"I have loved you!" says the Eternal One. But you say, "How have You shown Your love for us?" "Is not Esau Jacob's brother?" says the Eternal One, "But I have loved Jacob, and hated Esau. . ." (Malachi 1:2-3)
Among the many familiar villains in the Torah (Pharaoh, Amalek, Korach, and so on. . .), Esau stands out as one of the earliest and most closely related to our patriarchs. As the firstborn son of Isaac and Rebekah, and Jacob's twin, he holds a rather exalted place in the most important family of our people. While he certainly does not bask in love in the Torah's words, he is not so badly maligned in this earliest phase of our literary history. But when one explores what happens to Esau in the interpretive history that follows, one sees a veritable slew of later interpretations that deny him any possibility of redemption. Before we ponder the causes of such exegetical fratricide, let's first take a look at some of the origins of this interesting and somewhat troubling trend.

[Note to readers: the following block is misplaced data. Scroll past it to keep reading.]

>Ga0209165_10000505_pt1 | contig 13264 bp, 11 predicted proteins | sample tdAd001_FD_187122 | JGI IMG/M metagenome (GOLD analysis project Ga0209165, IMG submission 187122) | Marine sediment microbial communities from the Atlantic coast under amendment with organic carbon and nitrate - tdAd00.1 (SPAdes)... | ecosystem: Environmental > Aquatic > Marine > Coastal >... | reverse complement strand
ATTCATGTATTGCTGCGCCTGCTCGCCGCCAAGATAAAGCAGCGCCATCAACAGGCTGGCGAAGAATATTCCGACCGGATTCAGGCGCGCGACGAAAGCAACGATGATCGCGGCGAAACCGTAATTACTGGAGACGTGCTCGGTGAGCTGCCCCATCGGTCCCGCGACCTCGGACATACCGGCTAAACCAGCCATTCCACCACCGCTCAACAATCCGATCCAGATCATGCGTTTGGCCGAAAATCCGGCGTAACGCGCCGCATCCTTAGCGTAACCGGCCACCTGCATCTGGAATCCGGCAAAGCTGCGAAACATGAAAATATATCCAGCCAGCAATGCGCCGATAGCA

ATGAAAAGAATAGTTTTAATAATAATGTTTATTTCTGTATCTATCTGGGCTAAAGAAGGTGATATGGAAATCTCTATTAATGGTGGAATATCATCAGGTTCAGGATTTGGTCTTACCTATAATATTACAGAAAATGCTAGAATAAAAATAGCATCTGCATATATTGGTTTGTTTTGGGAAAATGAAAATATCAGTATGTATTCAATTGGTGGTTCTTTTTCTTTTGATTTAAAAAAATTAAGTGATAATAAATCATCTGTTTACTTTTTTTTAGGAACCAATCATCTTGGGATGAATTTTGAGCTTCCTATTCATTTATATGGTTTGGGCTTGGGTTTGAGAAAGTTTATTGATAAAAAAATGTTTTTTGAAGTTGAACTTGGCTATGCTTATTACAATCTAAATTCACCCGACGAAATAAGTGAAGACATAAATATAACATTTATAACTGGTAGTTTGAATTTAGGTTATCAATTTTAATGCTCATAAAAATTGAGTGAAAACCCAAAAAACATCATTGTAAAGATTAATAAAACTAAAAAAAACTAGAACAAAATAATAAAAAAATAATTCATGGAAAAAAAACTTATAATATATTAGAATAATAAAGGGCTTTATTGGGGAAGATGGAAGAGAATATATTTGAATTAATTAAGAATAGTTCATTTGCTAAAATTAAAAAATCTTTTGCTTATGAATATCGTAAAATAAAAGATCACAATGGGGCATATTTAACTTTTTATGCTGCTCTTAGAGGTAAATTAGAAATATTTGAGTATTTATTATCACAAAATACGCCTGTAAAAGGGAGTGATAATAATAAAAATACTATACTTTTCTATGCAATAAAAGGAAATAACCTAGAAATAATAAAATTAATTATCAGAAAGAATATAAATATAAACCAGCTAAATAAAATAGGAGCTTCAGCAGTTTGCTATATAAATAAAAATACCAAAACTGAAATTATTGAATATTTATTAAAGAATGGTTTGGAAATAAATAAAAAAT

From their very beginning the Torah pits these twin brothers against one another in a way that transcends normal sibling rivalry. In the scene of their birth (Genesis 25:24-26), we read:
When the time came for her [Rebekah] to give birth, lo-she had twins in her belly! The first came out reddish [admoni] all over, as though covered with a hairy mantle, so they named him Esau; his brother, following, came out holding Esau's heel [akeiv], so they named him Jacob [ Ya-akov].